This post was first published on The ASCO Post, October 25, 2021. It has been edited for content. The ASCO Post, in partnership with the American Society of Clinical Oncology (ASCO), communicates news of evidence-based multidisciplinary cancer care to a broad audience of oncology professionals and ASCO members.
Mr. Sierawski lives with his wife, Kathryn, in Omaha, Nebraska.
The first indication I had stage IV lung cancer was a persistent cough during the beginning of the cold and flu season in the fall of 2013. I was 35 years old, never smoked, and in otherwise excellent health, so I ignored the cough for several months until I noticed my breathing had also become more labored. A chest x-ray showed a partial collapse of the lower lobe of my left lung, which my primary care physician said could be the result of pneumonia. He recommended deep breathing exercises over the next month to increase my lung capacity and then took another chest x-ray to monitor my progress. The second image showed the condition was worsening, and I was sent to a pulmonologist for additional testing.
By now, the coughing had been going on for 6 months and was becoming disruptive. Finally, a computed tomography (CT) scan of my chest detected a mass in my left lung. A bronchoscopy, which is a test used to see inside of the lungs, later confirmed the presence of a tumor, and my doctor referred me to a thoracic surgeon.
Going for a cure
After meeting with the surgeon, my wife and I decided to get a second opinion. We knew that despite my age and otherwise good health, we were probably facing a lung cancer diagnosis and wanted to know exactly what our options might be if the tumor was malignant. After getting feedback from a friend of ours insisting we should not waste any time, we made the trip to Rochester, Minnesota, for an evaluation at a medical center there. I believe that decision may have saved my life.
Following a series of imaging scans, another bronchoscopy, and finally a biopsy of the tumor and cancer genome sequencing, I was diagnosed with anaplastic lymphoma kinase (ALK)-mutated non-small cell adenocarcinoma, which is associated with specific features, including a nonsmoking history and younger age. A full battery of tests later, including positron emission tomography (PET) scans to identify areas of suspected spread, CT-guided biopsies to verify spread, and magnetic resonance imaging (MRI) of my brain and spine, it was determined that the cancer had spread to a rib, part of my spine, and several lymph nodes, although, thankfully, not to my brain.
My wife, Kathryn, is a nurse, so we knew what stage IV lung cancer meant and that the prognosis is pretty grim, with a meager 5-year survival rate of just 7%. But I’m an optimist and have a positive attitude that keeps me from imagining the worst-case scenario, so I didn’t see the Grim Reaper looming over my shoulder. I was just thinking, “Okay, what are our next steps? What do we have to do to fix this problem?”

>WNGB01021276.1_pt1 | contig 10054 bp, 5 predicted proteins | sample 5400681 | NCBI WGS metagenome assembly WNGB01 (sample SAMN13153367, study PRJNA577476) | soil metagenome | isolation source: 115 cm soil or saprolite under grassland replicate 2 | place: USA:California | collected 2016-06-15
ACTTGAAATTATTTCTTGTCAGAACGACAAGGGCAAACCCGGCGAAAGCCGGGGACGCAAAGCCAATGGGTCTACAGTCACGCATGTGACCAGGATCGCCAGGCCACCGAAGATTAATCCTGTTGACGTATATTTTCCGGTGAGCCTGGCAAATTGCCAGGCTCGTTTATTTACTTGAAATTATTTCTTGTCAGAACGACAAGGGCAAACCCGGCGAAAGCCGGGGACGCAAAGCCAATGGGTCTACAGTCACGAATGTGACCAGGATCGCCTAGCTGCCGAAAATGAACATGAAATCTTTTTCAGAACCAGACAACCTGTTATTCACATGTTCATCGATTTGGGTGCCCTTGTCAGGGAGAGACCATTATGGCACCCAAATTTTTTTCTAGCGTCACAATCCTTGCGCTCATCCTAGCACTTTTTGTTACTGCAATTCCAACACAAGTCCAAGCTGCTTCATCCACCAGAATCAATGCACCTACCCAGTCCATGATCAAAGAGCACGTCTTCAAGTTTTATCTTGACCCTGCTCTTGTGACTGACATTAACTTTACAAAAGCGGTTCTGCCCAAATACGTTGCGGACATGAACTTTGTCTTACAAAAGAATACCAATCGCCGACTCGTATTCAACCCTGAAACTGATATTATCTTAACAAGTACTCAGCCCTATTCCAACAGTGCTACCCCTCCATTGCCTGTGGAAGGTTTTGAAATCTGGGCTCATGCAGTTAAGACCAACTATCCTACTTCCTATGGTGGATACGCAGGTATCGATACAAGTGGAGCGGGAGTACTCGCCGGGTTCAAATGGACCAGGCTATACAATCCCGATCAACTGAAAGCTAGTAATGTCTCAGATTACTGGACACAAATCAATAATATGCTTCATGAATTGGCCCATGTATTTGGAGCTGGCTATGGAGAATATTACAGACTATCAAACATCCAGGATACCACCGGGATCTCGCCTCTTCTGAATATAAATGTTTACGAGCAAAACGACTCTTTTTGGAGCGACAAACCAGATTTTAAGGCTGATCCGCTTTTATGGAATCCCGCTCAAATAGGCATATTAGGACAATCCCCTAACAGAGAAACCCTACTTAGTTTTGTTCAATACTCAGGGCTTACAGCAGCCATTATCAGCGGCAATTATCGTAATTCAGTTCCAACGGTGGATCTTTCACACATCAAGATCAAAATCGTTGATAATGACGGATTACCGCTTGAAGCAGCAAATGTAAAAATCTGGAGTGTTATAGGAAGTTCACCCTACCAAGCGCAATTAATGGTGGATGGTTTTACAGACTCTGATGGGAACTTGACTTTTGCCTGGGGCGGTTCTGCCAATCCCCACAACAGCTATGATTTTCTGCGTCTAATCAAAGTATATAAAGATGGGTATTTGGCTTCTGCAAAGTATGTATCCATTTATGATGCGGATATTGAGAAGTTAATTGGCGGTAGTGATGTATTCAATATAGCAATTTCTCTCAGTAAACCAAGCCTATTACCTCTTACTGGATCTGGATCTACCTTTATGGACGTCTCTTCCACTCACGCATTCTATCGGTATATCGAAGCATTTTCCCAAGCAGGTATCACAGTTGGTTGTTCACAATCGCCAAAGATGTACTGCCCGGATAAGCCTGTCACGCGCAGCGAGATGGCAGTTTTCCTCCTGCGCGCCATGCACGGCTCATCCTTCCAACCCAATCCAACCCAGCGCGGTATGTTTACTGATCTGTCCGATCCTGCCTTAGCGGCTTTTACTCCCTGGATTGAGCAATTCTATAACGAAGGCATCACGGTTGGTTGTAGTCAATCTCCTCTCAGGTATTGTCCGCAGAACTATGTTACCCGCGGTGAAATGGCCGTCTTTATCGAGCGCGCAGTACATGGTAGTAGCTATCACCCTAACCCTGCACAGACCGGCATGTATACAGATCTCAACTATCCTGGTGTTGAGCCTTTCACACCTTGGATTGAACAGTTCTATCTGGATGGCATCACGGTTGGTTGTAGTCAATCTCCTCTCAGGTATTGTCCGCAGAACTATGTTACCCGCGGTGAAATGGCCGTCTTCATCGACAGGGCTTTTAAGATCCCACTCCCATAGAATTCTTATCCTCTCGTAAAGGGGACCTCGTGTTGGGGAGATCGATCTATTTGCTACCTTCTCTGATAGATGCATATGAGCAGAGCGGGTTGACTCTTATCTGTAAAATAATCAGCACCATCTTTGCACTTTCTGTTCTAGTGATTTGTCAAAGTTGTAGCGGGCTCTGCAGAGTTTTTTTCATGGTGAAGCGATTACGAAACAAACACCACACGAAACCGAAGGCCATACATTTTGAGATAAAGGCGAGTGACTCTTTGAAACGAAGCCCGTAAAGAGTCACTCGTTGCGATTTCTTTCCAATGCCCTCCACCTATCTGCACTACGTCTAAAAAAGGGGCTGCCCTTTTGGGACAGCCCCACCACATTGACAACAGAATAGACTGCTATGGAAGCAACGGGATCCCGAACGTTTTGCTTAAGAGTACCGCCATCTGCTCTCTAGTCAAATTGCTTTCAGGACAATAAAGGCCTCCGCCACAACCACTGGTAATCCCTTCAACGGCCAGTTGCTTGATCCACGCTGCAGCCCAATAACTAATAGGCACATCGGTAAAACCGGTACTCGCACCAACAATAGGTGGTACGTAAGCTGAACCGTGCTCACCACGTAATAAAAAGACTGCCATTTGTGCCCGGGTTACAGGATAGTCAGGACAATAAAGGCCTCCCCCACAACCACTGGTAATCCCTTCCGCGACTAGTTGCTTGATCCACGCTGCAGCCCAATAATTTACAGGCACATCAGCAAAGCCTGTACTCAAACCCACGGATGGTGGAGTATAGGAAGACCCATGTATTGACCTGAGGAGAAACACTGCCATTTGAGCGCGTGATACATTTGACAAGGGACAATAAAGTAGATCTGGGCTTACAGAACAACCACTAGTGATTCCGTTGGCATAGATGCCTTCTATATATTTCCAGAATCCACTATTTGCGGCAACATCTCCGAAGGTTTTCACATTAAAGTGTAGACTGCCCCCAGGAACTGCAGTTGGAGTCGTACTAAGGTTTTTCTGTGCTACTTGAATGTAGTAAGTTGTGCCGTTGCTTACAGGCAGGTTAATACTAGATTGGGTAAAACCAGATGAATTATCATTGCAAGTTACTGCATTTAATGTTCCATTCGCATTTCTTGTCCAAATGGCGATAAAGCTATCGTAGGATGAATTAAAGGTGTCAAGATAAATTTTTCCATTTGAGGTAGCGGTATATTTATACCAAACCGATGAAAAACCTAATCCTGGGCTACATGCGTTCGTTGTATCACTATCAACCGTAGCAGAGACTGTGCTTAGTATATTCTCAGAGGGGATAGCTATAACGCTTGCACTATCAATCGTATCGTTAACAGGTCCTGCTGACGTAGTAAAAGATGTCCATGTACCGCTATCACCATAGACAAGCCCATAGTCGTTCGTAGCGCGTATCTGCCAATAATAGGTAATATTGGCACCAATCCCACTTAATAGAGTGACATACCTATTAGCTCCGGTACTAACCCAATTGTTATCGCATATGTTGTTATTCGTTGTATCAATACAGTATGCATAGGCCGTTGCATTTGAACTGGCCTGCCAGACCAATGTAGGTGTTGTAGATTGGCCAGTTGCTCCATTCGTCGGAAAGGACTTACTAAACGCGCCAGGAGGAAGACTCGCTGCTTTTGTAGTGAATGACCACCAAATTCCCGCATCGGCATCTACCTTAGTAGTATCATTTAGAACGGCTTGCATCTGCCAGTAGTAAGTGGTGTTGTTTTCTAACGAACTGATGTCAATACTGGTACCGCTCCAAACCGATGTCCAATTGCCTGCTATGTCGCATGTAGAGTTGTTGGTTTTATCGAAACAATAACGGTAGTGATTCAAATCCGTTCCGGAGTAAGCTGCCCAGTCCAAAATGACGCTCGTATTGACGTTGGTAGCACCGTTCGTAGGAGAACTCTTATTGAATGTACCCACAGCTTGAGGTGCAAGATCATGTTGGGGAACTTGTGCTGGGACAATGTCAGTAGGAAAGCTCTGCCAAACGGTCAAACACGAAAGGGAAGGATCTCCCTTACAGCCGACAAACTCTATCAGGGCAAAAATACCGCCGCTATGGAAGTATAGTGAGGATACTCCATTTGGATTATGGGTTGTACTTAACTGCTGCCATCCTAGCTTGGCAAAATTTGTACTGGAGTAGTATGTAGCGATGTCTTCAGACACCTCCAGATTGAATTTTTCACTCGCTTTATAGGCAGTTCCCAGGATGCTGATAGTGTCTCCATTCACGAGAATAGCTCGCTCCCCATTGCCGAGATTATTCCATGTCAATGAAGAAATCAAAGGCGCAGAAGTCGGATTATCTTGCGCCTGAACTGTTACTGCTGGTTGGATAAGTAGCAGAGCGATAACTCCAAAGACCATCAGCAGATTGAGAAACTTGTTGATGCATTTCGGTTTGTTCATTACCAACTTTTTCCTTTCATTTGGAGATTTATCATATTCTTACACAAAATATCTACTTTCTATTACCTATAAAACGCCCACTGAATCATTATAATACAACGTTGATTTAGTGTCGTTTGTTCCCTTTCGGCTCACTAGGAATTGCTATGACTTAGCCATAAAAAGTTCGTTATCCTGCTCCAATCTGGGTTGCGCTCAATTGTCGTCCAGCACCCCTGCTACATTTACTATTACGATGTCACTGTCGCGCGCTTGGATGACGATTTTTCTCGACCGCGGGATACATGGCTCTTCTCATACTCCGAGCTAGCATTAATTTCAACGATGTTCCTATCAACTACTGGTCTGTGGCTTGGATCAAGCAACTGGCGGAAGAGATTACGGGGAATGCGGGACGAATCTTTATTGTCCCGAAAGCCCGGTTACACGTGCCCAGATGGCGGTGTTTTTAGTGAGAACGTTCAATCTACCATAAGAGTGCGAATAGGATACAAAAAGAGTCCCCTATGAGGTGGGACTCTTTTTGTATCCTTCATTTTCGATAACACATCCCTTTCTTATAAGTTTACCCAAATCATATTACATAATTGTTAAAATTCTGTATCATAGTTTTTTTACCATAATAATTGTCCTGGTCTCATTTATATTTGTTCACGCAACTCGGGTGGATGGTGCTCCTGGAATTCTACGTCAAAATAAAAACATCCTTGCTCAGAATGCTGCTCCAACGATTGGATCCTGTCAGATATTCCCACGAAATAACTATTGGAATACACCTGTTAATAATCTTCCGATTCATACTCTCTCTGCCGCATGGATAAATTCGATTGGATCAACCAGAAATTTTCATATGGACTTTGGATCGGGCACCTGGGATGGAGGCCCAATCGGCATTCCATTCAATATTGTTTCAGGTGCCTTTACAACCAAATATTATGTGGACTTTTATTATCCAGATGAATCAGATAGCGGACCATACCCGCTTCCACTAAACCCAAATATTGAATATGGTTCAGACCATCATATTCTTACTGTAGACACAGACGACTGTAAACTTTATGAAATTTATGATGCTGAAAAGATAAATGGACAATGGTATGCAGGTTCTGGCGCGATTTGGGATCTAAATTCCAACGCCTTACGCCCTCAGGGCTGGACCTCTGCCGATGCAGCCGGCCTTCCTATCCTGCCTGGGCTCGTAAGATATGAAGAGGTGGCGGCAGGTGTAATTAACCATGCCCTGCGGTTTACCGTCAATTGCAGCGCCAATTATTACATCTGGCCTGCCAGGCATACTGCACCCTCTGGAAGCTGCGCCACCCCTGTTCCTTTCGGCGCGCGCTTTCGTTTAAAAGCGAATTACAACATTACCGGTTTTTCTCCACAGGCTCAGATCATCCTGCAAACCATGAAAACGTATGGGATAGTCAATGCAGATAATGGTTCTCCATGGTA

It also helped to hear my oncologist say, “We are going for a cure. You are 35 with no other risk factors. We are considering every treatment to get you cancer-free.”
Because the tumor harbored ALK rearrangements, my initial treatment was with a targeted therapy that reduced the size of the tumor in my lung. That enabled me to have a lower lobectomy, which is a surgery to remove an entire lobe of the lung, to remove the primary cancer and completely resolved the metastases in my bones and lymph nodes. The cancer did, however, eventually spread to my brain, which was successfully treated with radiation therapy. To prevent recurrence, I was treated with another targeted therapy, which I’ve been taking for 5 years. So far, I remain cancer-free.
Staying in the moment
As I’ve already stated, I’m an optimist, but I’m also a realist. I know I may have a shorter life span than my healthy peers, and that awareness is a great kick in the pants to get in the game of life. Cancer has been a reminder to live my life to the fullest because I don’t know when it will end or whether my death will be from cancer, another disease, an accident, or old age.
I’m comforted by the fact that my wife has a great family support system and is a strong human being, so I don’t worry about her ability to carry on without me. I do have 3 young sons, ages 13, 11, and 9, and would like to see them grow into adolescence and adulthood, but I’m not thinking that far ahead. I’m just enjoying being with them and staying in the moment.
Being a cancer survivor has given me an appreciation for the tremendous work researchers are doing in finding more effective treatments to keep people with advanced-stage disease like mine living longer, high-quality lives. It has also introduced me to a whole new way to impact the lives of others going through what I’ve gone through.
When I was first diagnosed, I remember saying to my wife that I have led a charmed life. I never really had a cross to bear, and if cancer is my cross to bear, let’s make the most of it. So, I’ve become a member of LUNGevity’s Survivor Advisory Council and a mentor to other lung cancer survivors. The LUNGevity Foundation had been a great resource for me when I was first diagnosed and looking for reliable information about my type of lung cancer. I want to give back to this community of researchers and survivors who have given so much to me.
Although I don’t want cancer to define who I am now, I can’t deny that the disease has changed my life and refocused it. I live more fearlessly and fully now. I’m a survivor.